Tuesday, 24 January 2017

Jackie (2017) (Review)


Natalie Portman's star turn in Jackie, the true life story of Jaqueline Kennedy and the impact and aftermath of her husbands assassination in 1963, today scored her an Oscar nomination for Best Actress which positions her as one of the categories' front-runners. The biopic drama, directed by Pablo Larrain and written by Noah Oppenheim, arrives against an equally fraught political backdrop, suitable for the turbulent times that any major political turn can ensure. How does Jackie stand up during this very busy award season, and is it worth your attention?

Set during her role as First Lady of the United States in the White House and the day of and those following the assassination of her husband, President John F. Kennedy. It offers a glimpse into the lives of those left behind on the fateful day in 1963 and the impact it had on a more personal level, through the eyes of Jackie Kennedy and those around her.

As you have heard, and/or expected, Natalie Portman is sensational as Jackie Kennedy, nailing the former First Lady's mannerism, characteristics and accent to the point where you have to double-take as to whether some moments are archive footage of the real Jackie or filmed as part of Portman's performance. It's commanding, seamless and engaging at all times, translating into a moving and often harrowing performance that demonstrates the struggles of being both a mother, wife and figure of inspiration to many; essentially, she plays a lady who has, for a good part of her life, put on a performance, meaning this gives Portman an opportunity to showcase a more personal side to Jackie, including her relationships with a variety of people, be that her family, friends or government officials. It's carefully crafted and finely tuned with a strong possibility that this will go down as one of her career-defining performances, Oscar trophy or not. Surrounding supporting players, despite being incomparable to the name-above-the-title, help round the picture off with solid performances that support the emotional journey the film takes us on; Greta Gerwig is an terrific choice as Nancy Tuckerman, Social Secretary and friend to Jackie, as if Peter Sarsgaard's Robert Kennedy, including one pivotal scene in which he mediates on whether JFK's legacy will simply be that of an assassin's bullet. It's powerful that this spark of rage is really rather true, making it a rather devastating retrospective.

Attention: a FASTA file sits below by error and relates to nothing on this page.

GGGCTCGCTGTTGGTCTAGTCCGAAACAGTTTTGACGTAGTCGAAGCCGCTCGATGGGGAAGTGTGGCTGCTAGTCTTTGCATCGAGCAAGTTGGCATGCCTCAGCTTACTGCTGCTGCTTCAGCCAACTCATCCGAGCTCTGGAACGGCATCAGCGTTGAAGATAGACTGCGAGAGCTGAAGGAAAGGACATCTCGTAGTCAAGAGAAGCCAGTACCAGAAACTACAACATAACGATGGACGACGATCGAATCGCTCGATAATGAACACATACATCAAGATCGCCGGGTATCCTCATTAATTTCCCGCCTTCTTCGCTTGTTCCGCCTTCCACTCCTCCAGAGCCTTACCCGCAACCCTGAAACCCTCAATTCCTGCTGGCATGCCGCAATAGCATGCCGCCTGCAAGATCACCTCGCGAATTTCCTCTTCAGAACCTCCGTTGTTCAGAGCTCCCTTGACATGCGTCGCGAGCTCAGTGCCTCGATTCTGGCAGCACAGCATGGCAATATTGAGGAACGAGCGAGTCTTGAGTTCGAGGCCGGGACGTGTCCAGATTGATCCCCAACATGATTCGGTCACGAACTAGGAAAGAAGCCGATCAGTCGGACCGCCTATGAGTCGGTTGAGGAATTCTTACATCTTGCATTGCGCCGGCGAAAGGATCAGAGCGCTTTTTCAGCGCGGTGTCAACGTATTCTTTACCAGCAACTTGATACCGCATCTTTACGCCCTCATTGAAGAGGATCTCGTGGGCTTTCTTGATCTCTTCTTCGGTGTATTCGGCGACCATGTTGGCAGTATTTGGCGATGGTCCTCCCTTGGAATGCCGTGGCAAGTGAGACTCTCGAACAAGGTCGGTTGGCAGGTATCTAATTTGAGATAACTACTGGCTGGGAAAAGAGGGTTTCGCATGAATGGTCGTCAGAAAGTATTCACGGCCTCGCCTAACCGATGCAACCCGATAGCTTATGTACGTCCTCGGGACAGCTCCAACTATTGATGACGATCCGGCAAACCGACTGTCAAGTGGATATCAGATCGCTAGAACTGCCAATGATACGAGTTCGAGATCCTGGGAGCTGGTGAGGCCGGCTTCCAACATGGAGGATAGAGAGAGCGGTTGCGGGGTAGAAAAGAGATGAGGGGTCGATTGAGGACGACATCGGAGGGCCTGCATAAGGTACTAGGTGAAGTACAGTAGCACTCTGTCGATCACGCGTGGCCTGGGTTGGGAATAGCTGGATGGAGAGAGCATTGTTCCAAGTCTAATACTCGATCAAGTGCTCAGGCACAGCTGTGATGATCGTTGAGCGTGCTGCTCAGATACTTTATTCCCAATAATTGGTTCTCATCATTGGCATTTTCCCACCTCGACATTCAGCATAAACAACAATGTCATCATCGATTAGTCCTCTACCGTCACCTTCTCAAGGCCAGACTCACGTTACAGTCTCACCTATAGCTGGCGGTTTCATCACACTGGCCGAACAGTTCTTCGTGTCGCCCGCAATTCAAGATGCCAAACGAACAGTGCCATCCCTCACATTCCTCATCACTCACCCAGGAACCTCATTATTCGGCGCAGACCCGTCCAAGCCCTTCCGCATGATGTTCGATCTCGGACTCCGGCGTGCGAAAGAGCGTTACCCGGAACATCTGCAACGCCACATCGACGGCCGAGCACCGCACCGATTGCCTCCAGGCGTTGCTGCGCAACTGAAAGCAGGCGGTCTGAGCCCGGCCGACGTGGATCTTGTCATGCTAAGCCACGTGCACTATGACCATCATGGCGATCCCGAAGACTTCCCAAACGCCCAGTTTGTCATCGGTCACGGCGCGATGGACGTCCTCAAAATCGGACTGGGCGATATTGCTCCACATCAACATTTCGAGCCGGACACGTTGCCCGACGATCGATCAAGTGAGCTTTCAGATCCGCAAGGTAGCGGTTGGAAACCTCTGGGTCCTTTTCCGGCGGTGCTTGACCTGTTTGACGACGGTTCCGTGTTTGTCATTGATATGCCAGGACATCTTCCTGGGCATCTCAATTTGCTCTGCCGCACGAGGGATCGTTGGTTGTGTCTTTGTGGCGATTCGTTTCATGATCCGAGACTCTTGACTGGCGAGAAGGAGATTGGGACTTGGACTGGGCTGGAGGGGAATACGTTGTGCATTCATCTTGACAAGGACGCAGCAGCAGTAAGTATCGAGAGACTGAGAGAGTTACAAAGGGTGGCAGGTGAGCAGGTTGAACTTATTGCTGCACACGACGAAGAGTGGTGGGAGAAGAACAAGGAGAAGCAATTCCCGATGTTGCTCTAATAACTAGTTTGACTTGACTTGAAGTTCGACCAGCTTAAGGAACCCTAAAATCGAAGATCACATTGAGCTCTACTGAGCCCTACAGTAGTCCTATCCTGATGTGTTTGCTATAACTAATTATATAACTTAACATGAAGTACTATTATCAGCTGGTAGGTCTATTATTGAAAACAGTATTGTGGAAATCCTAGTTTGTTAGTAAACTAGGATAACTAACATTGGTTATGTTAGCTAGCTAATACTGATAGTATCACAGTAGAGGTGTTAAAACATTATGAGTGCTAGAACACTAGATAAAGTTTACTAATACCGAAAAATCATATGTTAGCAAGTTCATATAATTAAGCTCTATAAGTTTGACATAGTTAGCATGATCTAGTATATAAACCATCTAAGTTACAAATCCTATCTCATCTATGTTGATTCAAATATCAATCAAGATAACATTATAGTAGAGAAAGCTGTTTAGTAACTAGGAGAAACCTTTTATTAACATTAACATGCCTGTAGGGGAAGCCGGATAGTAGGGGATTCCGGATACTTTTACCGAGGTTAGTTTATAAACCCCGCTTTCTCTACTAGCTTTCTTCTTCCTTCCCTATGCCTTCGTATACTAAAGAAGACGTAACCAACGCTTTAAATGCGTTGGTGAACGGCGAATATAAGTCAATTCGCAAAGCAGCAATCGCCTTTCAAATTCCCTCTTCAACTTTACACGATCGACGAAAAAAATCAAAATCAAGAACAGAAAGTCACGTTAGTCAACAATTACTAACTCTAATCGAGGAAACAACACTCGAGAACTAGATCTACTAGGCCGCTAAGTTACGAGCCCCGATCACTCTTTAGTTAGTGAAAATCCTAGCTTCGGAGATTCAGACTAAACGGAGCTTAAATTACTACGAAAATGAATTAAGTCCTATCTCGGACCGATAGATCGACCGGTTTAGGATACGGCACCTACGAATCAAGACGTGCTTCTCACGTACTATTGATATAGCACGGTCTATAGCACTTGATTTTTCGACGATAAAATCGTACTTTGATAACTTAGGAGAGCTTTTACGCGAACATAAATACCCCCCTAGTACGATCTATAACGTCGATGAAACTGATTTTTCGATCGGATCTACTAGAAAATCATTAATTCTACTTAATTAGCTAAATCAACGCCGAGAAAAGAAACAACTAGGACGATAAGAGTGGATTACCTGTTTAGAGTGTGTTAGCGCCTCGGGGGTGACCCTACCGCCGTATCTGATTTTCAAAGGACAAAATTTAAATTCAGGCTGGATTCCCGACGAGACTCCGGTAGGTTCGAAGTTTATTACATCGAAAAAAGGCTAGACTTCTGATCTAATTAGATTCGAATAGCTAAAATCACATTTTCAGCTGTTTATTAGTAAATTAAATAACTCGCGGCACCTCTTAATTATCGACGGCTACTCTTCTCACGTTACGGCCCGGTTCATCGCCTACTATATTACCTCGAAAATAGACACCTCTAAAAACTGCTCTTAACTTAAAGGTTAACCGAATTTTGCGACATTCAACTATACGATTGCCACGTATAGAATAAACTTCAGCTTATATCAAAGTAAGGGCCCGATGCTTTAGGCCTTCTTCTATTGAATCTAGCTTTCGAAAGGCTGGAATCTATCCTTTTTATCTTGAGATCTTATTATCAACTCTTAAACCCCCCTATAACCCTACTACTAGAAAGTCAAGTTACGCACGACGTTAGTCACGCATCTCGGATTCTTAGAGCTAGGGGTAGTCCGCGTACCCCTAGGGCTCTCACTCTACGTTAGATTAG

Jackie, by design, operates through a fragmented narrative structure that reflects the fractured thoughts and memories of its titular figure during her time of turmoil, brought together more by its haunting score from Mica Levi than its narrative cohesion and flow. Levi crafts an undeniably effective soundtrack, more than earning its Best Original Score nomination, with atmospheric material that excellently conveys the unsettled situation, perfectly digging under your skin and ensuring it stays with you not only throughout the film but for a good while after you've left the cinema. Matching the beauty of the score is cinematographer Stephane Fontaine that truly captures the era with stunning saturation and lens flares that transport you right into Jackie's world, as if you are intruding on her grief. The whole thing looks absolutely splendid, thanks to a production team that has paid great interest in historical accuracies, including the hair, make-up and costume departments, as well as the glorious, regal sets. All of this is wonderfully helmed by director Pablo Larrain who unites the prestigious picture with some magnificent camera work, including the funeral procession and march which plays with angles excellently, as if to demonstrate both Jackie's strength (through the low angles) and vulnerability (through the high angles), wavering as she makes the heartbreaking journey to bury her husband's body. Larrain also manages to craft an intense, almost forensic viewing experience; we feel as if we are intruding on the first families' grief, with lingering shots that place a sense of discomfort with the audience, who shouldn't be seeing such a public figure in such a personal, raw and grief-stricken light.